Out of curiosity I went on an internet dating site to discover the new world of dating.
As I filled in the personality questionnaire, I wondered how genuine the results were. Would it really link me to a person who would be in sync with my personality?
I must admit, I was skeptical.
I wondered how many of my matches actually had their own teeth and how many held criminal convictions. Because, let’s be honest, there is a lot that one can hide on a dating profile! There is much more to a person than what they do for a job, if they are divorced and have children, drink alcohol or like to wander along the beach at sunset.
But, here I was, flicking through profiles of potential matches. None of them looked like serial killers I mused. But then again, you can never be too sure. I pondered if it was impolite to ask a date if they could possibly have a police background check before meeting for coffee. Or how soon before I could ask if they had a previous or current drug addiction. Ah, the unknown world of internet dating etiquette.
And there you were. A blurry photo, with a profile that made me curious about the person who lay behind the words and experiences you shared. Who was this person who lived with the northern red dust sprinkled in his hair? You didn’t seem afraid of change, nor shy of adventure. So, out of curiosity, I sent you an email.
It was like being in a crowded cafe, ordering a coffee whilst being focused on counting out the correct amount of money for the cashier. I glanced up, and you were there. Our eyes met and you smiled. The noise of the café continued and I smiled back. It was that simple. Somehow you were just there, in my life, from that moment on. We may not have met each other in person until months later, after that initial email. But you just appeared, in my life, with a smile.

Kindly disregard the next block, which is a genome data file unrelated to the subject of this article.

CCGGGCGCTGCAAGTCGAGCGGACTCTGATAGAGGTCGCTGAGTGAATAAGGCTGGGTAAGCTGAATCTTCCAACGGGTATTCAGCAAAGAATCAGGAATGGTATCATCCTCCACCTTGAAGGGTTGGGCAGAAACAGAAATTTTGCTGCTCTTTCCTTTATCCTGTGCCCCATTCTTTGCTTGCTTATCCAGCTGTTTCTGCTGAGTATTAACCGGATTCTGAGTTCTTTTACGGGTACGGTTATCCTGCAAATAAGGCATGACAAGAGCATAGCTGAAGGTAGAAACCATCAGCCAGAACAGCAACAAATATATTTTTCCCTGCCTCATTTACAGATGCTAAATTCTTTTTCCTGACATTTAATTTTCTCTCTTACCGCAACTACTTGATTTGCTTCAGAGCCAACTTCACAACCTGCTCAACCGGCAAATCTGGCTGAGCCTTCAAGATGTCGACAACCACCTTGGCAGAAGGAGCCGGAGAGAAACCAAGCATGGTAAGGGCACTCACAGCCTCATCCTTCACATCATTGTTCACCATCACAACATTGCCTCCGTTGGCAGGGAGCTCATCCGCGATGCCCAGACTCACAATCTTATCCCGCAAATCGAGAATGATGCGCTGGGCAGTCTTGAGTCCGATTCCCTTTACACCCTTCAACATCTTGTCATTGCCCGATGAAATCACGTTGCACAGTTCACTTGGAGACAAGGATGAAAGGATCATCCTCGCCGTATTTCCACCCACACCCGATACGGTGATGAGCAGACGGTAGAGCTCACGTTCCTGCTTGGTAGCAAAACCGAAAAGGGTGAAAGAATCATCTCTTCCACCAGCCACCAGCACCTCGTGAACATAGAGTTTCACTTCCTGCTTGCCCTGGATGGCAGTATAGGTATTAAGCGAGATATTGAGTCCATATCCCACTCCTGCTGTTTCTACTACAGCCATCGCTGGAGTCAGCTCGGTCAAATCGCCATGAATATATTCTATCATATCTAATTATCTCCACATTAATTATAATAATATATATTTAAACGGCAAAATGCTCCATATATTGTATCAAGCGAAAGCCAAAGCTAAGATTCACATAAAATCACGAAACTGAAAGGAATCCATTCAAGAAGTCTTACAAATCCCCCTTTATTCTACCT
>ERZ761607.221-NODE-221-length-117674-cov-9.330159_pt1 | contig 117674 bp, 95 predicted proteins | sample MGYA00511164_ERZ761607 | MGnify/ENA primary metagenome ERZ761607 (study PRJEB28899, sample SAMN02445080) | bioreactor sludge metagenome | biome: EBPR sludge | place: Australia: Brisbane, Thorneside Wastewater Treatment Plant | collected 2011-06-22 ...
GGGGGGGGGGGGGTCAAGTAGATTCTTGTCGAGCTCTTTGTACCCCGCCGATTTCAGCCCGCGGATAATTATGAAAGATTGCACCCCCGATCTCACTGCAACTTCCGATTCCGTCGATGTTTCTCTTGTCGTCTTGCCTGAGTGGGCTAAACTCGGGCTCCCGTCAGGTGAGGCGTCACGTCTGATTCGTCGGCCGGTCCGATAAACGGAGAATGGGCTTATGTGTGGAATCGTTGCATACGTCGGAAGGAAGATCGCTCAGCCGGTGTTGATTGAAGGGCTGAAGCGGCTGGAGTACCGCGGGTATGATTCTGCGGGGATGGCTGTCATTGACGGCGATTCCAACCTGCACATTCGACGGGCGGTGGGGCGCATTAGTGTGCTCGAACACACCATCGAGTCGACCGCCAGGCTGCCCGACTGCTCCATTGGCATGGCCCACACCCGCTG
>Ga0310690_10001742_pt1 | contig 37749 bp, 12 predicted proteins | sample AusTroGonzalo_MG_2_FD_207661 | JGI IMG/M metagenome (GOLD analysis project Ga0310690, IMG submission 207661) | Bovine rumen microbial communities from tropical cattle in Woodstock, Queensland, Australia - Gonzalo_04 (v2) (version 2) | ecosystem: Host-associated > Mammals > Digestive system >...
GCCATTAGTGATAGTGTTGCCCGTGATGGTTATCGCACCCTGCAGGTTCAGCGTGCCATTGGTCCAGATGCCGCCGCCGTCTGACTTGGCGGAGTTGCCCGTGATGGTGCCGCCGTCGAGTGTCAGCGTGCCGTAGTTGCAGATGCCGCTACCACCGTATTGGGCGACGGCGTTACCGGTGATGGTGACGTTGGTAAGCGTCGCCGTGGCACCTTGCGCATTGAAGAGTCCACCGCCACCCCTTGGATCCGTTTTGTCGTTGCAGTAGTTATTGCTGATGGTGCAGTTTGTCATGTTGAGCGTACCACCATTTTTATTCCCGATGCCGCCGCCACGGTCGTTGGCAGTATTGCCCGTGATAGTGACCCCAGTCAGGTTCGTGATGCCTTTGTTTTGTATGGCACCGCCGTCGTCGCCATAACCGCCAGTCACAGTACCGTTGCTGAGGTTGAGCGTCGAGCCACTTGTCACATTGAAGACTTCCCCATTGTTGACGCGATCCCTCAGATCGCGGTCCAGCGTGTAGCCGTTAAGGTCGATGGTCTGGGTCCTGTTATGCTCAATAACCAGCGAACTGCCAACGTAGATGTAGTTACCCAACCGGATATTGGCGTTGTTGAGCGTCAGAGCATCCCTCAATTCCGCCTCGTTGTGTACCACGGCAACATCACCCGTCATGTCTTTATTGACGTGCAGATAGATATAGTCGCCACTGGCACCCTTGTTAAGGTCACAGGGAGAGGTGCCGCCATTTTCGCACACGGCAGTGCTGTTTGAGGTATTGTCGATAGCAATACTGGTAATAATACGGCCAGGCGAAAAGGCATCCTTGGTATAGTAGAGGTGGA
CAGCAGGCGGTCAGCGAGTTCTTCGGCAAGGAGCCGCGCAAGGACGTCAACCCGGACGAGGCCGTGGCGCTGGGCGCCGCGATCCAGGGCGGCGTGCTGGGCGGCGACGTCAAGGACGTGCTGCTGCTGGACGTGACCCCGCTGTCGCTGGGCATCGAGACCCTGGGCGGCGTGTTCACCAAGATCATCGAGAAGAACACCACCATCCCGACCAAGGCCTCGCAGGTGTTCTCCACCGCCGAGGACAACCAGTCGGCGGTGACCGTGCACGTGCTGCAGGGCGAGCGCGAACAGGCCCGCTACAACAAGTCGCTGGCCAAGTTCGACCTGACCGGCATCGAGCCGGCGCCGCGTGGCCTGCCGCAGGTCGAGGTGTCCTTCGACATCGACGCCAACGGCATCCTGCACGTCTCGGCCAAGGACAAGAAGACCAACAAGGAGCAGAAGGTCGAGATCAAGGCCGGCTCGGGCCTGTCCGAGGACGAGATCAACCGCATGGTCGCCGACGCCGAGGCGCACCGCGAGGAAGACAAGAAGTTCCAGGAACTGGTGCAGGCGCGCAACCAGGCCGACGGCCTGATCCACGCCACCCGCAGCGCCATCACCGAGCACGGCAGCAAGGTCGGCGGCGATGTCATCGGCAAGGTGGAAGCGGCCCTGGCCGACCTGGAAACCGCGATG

The first time we spoke on the phone I was sitting in the lobby at the mechanic’s. I was pondering (noticing) how the faded carpet and posters of cars looked like they had been purchased in the same decade, which was obviously 30 years earlier, when your number flashed across my phone screen. Nervously I answered and one of the first things you said to me was that you were relieved my voice didn’t sound like Julia Gillard. I couldn’t help but laugh. You had a humour that drew me in and a sarcasm that saturated our conversations.
Although you brushed your teeth and showered while we talked on the phone and you constantly fell asleep while we were in mid conversation on Skype, you were the first real gentleman that I had met in years. You didn’t buy me roses, or surprise me with gifts. But your spirit was soft. You treated me with respect and care.
And the unsettled side of you—I wanted to touch the broken parts. Kiss tenderly and sooth the inner parts that were tangled. Softly hold your pain until love did her gentle work of healing.
I never told you that the bright yellow border of the front covers caught my attention the first time I walked into your home. The National Geographic magazine was my childhood friend. I can still recall, as a child, my wide eyes as I stared at the photo that graced the front covers. It always captured my attention and led me to wander the pages, gazing upon the photos of foreign lands and their people. I loved these magazines. And there they were, stacked haphazardly on the bookshelf in your lounge room, the corners bent and tattered.